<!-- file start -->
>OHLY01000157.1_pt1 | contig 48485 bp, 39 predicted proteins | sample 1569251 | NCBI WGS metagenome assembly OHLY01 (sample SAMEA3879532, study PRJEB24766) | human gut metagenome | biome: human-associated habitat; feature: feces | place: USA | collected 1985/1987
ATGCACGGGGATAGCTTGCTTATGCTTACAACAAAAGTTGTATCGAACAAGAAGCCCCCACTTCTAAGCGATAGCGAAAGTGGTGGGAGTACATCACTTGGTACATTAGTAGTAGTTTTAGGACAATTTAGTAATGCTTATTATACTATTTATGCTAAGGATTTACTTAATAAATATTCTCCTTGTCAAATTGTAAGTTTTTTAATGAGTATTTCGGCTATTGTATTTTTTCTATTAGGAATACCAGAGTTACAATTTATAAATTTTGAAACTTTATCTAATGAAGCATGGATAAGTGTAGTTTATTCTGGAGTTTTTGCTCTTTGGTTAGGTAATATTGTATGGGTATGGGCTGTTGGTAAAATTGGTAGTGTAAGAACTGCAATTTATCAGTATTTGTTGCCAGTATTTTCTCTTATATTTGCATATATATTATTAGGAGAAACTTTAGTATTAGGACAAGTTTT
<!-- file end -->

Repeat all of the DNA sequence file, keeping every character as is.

>OHLY01000157.1_pt1 | contig 48485 bp, 39 predicted proteins | sample 1569251 | NCBI WGS metagenome assembly OHLY01 (sample SAMEA3879532, study PRJEB24766) | human gut metagenome | biome: human-associated habitat; feature: feces | place: USA | collected 1985/1987
ATGCACGGGGATAGCTTGCTTATGCTTACAACAAAAGTTGTATCGAACAAGAAGCCCCCACTTCTAAGCGATAGCGAAAGTGGTGGGAGTACATCACTTGGTACATTAGTAGTAGTTTTAGGACAATTTAGTAATGCTTATTATACTATTTATGCTAAGGATTTACTTAATAAATATTCTCCTTGTCAAATTGTAAGTTTTTTAATGAGTATTTCGGCTATTGTATTTTTTCTATTAGGAATACCAGAGTTACAATTTATAAATTTTGAAACTTTATCTAATGAAGCATGGATAAGTGTAGTTTATTCTGGAGTTTTTGCTCTTTGGTTAGGTAATATTGTATGGGTATGGGCTGTTGGTAAAATTGGTAGTGTAAGAACTGCAATTTATCAGTATTTGTTGCCAGTATTTTCTCTTATATTTGCATATATATTATTAGGAGAAACTTTAGTATTAGGACAAGTTTT